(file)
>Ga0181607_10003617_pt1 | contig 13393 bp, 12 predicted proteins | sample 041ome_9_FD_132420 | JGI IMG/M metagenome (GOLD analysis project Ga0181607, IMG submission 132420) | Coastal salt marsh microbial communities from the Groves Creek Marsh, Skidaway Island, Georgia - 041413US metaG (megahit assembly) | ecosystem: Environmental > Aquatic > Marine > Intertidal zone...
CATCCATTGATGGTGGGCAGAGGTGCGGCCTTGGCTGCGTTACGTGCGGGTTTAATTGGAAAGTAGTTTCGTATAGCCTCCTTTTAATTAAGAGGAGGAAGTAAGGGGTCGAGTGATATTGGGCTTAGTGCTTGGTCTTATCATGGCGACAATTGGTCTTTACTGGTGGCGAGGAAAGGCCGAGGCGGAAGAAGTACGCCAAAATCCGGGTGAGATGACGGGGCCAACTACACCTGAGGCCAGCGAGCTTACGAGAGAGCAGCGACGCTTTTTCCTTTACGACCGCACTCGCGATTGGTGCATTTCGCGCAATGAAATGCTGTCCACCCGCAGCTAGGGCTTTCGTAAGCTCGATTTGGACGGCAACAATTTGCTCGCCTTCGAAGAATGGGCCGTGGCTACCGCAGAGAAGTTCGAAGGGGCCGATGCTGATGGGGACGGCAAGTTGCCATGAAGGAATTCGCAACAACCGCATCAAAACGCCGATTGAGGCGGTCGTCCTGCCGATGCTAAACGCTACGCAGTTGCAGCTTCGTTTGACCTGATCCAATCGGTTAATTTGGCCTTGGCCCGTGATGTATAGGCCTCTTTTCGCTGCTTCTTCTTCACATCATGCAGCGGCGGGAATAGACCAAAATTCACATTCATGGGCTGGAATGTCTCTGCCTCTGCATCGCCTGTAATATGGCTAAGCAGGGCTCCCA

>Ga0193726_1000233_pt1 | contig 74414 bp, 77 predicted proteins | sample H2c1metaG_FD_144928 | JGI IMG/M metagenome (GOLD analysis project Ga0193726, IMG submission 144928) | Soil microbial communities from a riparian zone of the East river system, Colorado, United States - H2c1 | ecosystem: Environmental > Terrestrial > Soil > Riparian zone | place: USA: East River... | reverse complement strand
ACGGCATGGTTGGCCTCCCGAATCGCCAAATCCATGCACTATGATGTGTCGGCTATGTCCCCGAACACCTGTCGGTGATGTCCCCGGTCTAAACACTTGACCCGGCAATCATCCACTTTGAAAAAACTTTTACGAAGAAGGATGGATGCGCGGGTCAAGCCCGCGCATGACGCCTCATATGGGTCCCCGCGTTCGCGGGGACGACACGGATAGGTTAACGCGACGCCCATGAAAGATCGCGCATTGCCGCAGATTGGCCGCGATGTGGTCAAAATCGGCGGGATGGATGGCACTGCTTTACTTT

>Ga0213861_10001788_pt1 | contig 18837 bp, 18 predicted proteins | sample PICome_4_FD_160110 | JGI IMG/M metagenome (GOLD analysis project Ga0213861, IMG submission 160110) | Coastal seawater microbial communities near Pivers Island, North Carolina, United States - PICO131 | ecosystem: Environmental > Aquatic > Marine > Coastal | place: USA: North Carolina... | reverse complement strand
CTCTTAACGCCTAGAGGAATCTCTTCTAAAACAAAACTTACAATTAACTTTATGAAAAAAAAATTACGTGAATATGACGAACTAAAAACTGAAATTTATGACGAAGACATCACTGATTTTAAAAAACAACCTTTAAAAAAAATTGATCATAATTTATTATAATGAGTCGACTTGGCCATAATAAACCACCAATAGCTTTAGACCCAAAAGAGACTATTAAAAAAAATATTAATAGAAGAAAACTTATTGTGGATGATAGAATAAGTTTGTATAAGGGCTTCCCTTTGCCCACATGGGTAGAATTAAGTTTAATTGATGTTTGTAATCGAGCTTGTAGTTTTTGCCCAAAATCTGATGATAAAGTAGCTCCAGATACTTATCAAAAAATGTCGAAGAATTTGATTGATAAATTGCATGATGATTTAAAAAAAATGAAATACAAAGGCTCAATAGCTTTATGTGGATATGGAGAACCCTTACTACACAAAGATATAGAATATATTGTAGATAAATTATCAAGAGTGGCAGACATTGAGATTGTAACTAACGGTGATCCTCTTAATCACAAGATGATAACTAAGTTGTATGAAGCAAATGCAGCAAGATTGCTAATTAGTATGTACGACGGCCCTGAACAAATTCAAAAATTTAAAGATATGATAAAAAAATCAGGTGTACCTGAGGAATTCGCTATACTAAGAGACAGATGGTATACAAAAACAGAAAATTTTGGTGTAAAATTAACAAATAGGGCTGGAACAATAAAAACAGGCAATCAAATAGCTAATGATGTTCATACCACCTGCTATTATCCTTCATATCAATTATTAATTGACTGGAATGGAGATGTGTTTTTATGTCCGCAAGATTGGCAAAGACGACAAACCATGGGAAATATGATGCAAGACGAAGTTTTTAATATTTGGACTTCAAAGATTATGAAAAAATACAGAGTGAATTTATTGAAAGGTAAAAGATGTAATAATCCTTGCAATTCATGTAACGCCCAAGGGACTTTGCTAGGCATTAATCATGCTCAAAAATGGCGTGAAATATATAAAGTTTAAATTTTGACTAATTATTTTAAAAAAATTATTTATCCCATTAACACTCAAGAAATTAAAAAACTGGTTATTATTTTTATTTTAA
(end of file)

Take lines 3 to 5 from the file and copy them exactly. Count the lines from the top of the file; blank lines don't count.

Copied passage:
>Ga0193726_1000233_pt1 | contig 74414 bp, 77 predicted proteins | sample H2c1metaG_FD_144928 | JGI IMG/M metagenome (GOLD analysis project Ga0193726, IMG submission 144928) | Soil microbial communities from a riparian zone of the East river system, Colorado, United States - H2c1 | ecosystem: Environmental > Terrestrial > Soil > Riparian zone | place: USA: East River... | reverse complement strand
ACGGCATGGTTGGCCTCCCGAATCGCCAAATCCATGCACTATGATGTGTCGGCTATGTCCCCGAACACCTGTCGGTGATGTCCCCGGTCTAAACACTTGACCCGGCAATCATCCACTTTGAAAAAACTTTTACGAAGAAGGATGGATGCGCGGGTCAAGCCCGCGCATGACGCCTCATATGGGTCCCCGCGTTCGCGGGGACGACACGGATAGGTTAACGCGACGCCCATGAAAGATCGCGCATTGCCGCAGATTGGCCGCGATGTGGTCAAAATCGGCGGGATGGATGGCACTGCTTTACTTT

>Ga0213861_10001788_pt1 | contig 18837 bp, 18 predicted proteins | sample PICome_4_FD_160110 | JGI IMG/M metagenome (GOLD analysis project Ga0213861, IMG submission 160110) | Coastal seawater microbial communities near Pivers Island, North Carolina, United States - PICO131 | ecosystem: Environmental > Aquatic > Marine > Coastal | place: USA: North Carolina... | reverse complement strand